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1305 Battle of Apros  (Aprus) ★ ★ ★ ★
Outcome: Defeat of the Byzantine army by the Catalan Company July 1305
War  &  Enemy: Enemy:
Wars of the Catalan Company
Battle Type:
Pitched Battle
The Battlefield Apros Location:
Near the ancient city of Apros in the European part of Turkey. The exact location is not known. Maybe it was Raidestos, a port at the Sea of Marmara
Modern Country:
  The Byzantines(emperor:  Michael IX Palaiologos) The Enemies
Commander: Emperor Michael IX Palaiologos Without a leader
Forces: Unknown 206 horsemen, 1,256 foot soldiers
Background story: In 1303, the Byzantine Emperor Michael IX Palaiologos hired a force of Catalan mercenaries under Roger de Flor to campaign against the Turks. The Catalan Company consisted of 5,500 men: 1500 knights and 4000 Almogavars (lightly-clad foot-soldiers from the Crown of Aragon). In the course of their operations in the East, they recruited 3000 Turk horsemen.
Their costly service came with success, driving back the Turks in parts of Asia Minor. At Philadelphia, 20,000 Turks were killed by the Catalans. The campaign was one of Byzantium's few decisive victories in a awfully-managed war.
However, the Byzantines got more than what they bargained for; the mercenaries were difficult to control and soon became a serious problem, engaging in widespread violence and looting of the Byzantine inhabitants.
The successes had inflated the already arrogant De Flor, leading him to entertain plans of a setting up his own dominion in Anatolia. Needless to say, this put him at odds with the Byzantine Emperor, and eventually led to De Flor's assassination: On 30 April 1305, he was slain along with 300 cavalry and 1,000 infantry by the Alans, another group of mercenaries at the service of the Emperor. Roger had been in Adrianople (modern Edirne) attending a banquet offered by Emperor Michael.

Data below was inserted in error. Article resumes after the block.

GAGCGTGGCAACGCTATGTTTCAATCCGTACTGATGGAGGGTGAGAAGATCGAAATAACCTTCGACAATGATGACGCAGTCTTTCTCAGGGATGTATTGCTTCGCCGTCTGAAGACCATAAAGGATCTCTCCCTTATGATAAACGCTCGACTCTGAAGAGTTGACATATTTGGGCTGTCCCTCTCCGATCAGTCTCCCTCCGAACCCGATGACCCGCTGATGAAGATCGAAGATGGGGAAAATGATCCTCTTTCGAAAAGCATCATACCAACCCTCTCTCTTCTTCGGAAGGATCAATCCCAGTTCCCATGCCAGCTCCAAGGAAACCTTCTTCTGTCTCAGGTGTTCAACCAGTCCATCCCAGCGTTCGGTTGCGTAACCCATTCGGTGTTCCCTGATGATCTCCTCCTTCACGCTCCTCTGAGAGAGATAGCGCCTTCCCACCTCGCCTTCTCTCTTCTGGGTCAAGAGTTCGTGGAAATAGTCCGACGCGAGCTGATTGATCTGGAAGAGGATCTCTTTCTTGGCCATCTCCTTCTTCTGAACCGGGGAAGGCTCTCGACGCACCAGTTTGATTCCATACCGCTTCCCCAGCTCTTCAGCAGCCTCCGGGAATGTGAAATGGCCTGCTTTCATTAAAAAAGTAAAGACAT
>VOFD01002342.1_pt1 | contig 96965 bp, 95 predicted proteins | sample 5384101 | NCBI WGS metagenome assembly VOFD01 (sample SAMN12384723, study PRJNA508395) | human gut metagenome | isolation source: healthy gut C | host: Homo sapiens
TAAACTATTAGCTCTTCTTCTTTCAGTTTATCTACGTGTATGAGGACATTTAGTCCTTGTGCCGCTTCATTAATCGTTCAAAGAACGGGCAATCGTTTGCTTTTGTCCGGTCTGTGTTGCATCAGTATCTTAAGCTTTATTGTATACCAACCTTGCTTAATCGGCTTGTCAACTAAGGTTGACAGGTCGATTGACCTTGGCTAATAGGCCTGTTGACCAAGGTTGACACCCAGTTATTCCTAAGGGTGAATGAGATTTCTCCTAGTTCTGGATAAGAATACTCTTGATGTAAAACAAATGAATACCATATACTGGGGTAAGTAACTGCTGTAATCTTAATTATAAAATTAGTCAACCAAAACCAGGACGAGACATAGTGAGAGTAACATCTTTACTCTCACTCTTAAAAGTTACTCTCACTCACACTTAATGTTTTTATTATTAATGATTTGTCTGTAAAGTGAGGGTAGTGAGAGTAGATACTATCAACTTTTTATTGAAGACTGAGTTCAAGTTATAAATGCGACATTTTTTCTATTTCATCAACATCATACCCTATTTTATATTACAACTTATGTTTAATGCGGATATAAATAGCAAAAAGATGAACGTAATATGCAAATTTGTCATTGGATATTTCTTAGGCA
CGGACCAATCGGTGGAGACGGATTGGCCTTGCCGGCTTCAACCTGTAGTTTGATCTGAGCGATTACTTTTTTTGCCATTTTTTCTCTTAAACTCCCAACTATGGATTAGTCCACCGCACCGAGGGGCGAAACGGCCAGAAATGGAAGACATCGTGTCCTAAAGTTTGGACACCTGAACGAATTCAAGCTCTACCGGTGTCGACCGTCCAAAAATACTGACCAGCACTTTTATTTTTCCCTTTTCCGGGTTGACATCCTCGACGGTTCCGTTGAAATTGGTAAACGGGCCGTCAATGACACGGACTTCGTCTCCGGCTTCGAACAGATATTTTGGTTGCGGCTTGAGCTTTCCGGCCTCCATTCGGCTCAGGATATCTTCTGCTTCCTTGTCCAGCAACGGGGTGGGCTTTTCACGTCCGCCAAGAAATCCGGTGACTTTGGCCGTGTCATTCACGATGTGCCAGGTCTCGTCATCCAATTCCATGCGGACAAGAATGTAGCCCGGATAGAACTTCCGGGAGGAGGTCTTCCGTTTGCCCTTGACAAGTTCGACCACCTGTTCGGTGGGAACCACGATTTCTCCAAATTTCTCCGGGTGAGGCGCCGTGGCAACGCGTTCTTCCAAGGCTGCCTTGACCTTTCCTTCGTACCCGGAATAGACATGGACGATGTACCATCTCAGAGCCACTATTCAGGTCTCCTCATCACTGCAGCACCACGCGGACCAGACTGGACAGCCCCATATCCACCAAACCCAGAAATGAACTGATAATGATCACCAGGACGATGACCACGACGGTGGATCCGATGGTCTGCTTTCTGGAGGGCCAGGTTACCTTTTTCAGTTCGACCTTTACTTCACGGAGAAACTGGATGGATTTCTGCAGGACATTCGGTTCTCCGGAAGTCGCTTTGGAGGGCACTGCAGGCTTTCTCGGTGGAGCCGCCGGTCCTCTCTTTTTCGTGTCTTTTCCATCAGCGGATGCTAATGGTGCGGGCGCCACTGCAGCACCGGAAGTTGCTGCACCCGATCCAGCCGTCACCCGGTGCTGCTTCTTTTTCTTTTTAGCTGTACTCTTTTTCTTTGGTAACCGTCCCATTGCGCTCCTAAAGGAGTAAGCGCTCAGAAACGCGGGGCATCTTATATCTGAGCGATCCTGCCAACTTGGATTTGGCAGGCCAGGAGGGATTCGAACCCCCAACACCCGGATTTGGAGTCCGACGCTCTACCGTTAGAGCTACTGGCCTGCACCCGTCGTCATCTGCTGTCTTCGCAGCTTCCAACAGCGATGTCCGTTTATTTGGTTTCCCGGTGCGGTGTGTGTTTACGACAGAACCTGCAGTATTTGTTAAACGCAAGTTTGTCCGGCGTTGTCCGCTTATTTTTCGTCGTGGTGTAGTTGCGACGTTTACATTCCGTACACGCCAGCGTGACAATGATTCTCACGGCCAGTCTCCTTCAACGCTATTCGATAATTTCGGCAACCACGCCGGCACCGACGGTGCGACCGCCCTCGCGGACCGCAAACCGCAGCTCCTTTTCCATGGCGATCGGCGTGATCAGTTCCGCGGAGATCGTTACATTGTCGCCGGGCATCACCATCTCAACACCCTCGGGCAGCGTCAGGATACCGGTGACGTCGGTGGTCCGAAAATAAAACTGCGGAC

The murder of the leader did not dissolve the Catalane Company. They continued to fight and over the next years they unleashed what it became known in the Balkans as "the Catalan Revenge".
The Battle:
Catalan foot soldier
The emperor later attacked Gallipoli attempting to conquer the city from the remnants of the Company under the command of Berenguer d' Entença who had arrived there with 9 Catalan galleys. The attack was unsuccessful, but it largely decimated the Company. Berenguer d' Entença was captured by the Genoese shortly after, and later liberated. The Company had only 206 horsemen, 1,256 foot soldiers left and no clear leader when Emperor Michael attacked, trusting in his numerical superiority, only to be defeated in Apros in July 1305.The main reason of the defeat was the desertion of the Alan mercenaries, who were afraid of the l of Catalan wrath at the loss of de Flor.
Aftermath: The Catalans went on to ravage Thrace for 2 years, before they invaded Latin-held South Greece and won at Cephisus in 1311 to seize control of Athens.